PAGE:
Scatec Solar has completed its 258 MW solar power plant at Upington, in South Africa.
The Norwegian company said the facility, the third solar plant at the site, was connected to the grid and operating commercially. This third phase is known as Dyason’s Klip 2, with 86 MW of capacity.
“We are proud to have achieved this major milestone. Power supply is considered critical infrastructure, and we are pleased to be supporting South African power supply with renewable energy to another 40,000 households annually,” said Scatec’s CEO Raymond Carlsen.
The solar complex should produce 650 GWh over a year, supplying energy to around 120,000 households and accounting for the avoidance of more than 600,000 tonnes of CO2 emissions per year.
The three Upington projects were awarded in April 2015 under the fourth phase of South Africa’s Renewable Energy Independent Power Producer Programme (REIPP). Scatec has a 42% stake in the project, while Norfund has 18%, the local community 5% and H1 Holdings 35%. The latter is a black owned and managed clean energy company.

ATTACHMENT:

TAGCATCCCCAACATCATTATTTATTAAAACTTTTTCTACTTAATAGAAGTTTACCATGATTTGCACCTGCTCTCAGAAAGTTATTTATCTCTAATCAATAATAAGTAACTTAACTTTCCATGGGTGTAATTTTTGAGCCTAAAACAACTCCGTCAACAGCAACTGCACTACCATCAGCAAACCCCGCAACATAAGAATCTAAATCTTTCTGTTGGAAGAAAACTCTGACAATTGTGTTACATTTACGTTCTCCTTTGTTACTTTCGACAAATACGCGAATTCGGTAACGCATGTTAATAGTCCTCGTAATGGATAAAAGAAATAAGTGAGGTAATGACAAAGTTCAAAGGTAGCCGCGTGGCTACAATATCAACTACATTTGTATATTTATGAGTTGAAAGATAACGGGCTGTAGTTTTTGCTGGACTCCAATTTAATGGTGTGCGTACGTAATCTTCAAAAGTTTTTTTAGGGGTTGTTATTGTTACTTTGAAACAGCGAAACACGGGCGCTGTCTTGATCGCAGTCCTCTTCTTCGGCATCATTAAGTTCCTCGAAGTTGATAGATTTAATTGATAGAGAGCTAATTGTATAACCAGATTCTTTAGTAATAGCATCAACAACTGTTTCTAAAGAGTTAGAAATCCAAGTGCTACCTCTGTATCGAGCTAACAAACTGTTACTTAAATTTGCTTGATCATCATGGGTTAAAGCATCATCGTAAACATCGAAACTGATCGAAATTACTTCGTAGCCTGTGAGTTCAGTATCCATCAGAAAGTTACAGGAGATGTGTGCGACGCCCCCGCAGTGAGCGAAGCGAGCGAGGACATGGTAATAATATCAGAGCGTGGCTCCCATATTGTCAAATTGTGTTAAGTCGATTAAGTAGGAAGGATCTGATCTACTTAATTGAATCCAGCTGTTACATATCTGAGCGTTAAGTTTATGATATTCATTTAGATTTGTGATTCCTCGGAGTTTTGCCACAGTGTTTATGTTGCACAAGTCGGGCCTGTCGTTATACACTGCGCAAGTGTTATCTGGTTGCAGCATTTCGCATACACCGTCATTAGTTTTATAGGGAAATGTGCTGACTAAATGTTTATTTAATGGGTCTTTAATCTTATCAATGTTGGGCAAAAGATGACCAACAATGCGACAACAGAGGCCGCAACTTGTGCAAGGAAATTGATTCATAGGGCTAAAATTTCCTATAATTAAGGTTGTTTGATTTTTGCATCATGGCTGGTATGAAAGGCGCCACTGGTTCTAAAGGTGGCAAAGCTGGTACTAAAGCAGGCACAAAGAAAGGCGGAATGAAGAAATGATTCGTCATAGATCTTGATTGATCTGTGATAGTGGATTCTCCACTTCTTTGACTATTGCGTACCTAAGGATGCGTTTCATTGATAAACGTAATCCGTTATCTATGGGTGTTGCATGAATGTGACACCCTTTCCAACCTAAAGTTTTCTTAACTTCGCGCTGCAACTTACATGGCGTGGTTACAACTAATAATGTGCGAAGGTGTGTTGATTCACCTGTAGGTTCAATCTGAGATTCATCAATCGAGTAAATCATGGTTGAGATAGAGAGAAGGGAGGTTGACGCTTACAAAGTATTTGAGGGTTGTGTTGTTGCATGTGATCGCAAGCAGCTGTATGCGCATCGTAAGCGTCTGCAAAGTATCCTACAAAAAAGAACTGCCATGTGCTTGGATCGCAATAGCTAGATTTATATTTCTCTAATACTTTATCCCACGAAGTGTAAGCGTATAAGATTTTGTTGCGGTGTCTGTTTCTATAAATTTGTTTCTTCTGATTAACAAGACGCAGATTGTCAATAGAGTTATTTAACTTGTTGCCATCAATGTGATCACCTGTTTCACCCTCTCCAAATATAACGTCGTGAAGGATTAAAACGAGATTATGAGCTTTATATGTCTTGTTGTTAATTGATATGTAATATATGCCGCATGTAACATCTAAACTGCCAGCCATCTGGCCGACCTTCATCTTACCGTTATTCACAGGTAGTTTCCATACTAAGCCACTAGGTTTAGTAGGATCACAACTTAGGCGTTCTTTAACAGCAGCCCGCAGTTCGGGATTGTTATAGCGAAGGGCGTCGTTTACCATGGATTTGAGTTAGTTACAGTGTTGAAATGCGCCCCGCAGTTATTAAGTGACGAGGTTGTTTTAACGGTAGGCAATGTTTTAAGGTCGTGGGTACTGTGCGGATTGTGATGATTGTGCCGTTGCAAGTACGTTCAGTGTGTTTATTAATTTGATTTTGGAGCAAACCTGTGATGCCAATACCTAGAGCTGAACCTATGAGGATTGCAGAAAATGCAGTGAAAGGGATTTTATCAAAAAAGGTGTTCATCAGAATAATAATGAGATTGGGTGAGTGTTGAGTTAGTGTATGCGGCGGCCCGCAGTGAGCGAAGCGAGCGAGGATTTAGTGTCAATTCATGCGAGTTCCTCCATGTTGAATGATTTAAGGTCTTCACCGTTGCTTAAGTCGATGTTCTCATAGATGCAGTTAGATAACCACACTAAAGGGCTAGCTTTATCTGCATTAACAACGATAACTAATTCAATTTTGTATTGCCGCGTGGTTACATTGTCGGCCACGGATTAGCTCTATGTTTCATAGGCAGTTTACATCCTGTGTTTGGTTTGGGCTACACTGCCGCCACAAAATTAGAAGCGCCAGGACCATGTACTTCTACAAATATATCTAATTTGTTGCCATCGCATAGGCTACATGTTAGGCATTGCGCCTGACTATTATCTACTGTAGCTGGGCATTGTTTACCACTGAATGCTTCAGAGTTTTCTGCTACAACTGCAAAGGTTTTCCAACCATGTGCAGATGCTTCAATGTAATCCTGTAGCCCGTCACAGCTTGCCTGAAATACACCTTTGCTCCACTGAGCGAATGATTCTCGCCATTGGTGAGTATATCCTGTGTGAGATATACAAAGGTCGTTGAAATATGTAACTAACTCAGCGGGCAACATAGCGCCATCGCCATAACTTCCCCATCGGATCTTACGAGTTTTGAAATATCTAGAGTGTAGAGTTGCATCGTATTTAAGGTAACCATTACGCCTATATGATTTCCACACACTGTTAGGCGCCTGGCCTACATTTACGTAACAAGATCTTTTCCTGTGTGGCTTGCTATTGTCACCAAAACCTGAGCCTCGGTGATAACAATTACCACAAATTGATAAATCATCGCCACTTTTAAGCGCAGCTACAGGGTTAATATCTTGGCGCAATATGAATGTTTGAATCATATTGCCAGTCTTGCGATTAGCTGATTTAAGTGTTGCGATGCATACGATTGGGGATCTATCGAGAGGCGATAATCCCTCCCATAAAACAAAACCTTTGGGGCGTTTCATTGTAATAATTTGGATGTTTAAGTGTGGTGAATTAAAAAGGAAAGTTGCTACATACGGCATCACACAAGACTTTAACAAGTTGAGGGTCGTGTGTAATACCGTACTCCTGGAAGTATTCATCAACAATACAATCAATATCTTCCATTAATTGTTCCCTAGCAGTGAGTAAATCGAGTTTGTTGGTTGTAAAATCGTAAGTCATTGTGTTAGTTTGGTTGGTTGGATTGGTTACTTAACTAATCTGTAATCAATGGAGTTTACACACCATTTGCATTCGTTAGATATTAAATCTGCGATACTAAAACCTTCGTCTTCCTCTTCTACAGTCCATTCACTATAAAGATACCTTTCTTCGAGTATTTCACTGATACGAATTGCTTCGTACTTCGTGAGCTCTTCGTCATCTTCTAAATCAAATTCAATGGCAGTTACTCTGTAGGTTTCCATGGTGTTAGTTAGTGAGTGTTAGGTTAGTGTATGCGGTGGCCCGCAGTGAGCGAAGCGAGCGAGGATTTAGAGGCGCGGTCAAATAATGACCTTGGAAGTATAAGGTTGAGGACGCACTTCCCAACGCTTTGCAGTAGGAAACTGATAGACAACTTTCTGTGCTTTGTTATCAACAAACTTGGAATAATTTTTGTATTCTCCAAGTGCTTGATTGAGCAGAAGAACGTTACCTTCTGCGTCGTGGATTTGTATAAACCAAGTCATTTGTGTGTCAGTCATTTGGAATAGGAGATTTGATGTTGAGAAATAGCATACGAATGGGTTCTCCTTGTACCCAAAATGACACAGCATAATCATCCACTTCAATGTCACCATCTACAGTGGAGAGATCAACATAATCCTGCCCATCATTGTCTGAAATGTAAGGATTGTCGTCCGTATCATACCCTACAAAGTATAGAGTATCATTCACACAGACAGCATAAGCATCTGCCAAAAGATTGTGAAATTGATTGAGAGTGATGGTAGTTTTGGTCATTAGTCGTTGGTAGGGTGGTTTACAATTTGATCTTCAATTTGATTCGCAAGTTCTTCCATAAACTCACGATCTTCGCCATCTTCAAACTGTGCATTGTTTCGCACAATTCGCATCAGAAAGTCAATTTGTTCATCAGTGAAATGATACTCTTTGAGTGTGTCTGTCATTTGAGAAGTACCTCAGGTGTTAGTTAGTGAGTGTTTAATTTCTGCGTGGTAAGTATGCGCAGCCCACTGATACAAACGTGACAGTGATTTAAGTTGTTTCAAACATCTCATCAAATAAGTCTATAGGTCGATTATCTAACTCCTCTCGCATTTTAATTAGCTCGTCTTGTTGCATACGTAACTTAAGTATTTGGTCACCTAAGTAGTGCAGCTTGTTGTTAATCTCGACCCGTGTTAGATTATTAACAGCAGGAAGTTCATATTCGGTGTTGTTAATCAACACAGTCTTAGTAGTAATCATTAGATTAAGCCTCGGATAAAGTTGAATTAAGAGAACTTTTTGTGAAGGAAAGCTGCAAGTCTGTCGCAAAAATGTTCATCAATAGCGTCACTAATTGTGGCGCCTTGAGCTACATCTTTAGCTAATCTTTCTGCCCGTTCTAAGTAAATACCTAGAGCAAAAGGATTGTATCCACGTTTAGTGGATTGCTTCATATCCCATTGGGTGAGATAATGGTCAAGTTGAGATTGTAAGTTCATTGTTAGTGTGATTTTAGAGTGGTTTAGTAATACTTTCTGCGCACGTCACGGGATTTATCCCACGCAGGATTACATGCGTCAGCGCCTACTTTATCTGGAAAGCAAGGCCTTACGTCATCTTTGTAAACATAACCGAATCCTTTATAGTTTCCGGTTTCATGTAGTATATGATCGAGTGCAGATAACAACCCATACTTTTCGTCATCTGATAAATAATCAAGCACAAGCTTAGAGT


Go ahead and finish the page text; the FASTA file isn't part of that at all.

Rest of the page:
The other Upington phases have also recently started. The Sirius Solar facility began commercial operations on February 18, while Dyasons Klip 1 started on February 25.
The REIPP’s fourth phase was awarded in 2015. The industry is still waiting for the fifth phase to be carried out, while South Africa struggles with load shedding and Eskom’s dysfunction.
Scatec’s partner H1 is a shareholder in nine IPPs, which are expected to generate more than 622 MW. Another project H1 is involved in is the 138 MW Kangnas wind farm.
The last of 61 wind turbines was erected at Kangnas on March 16, with each Siemens turbine capable of producing 2.3 MW.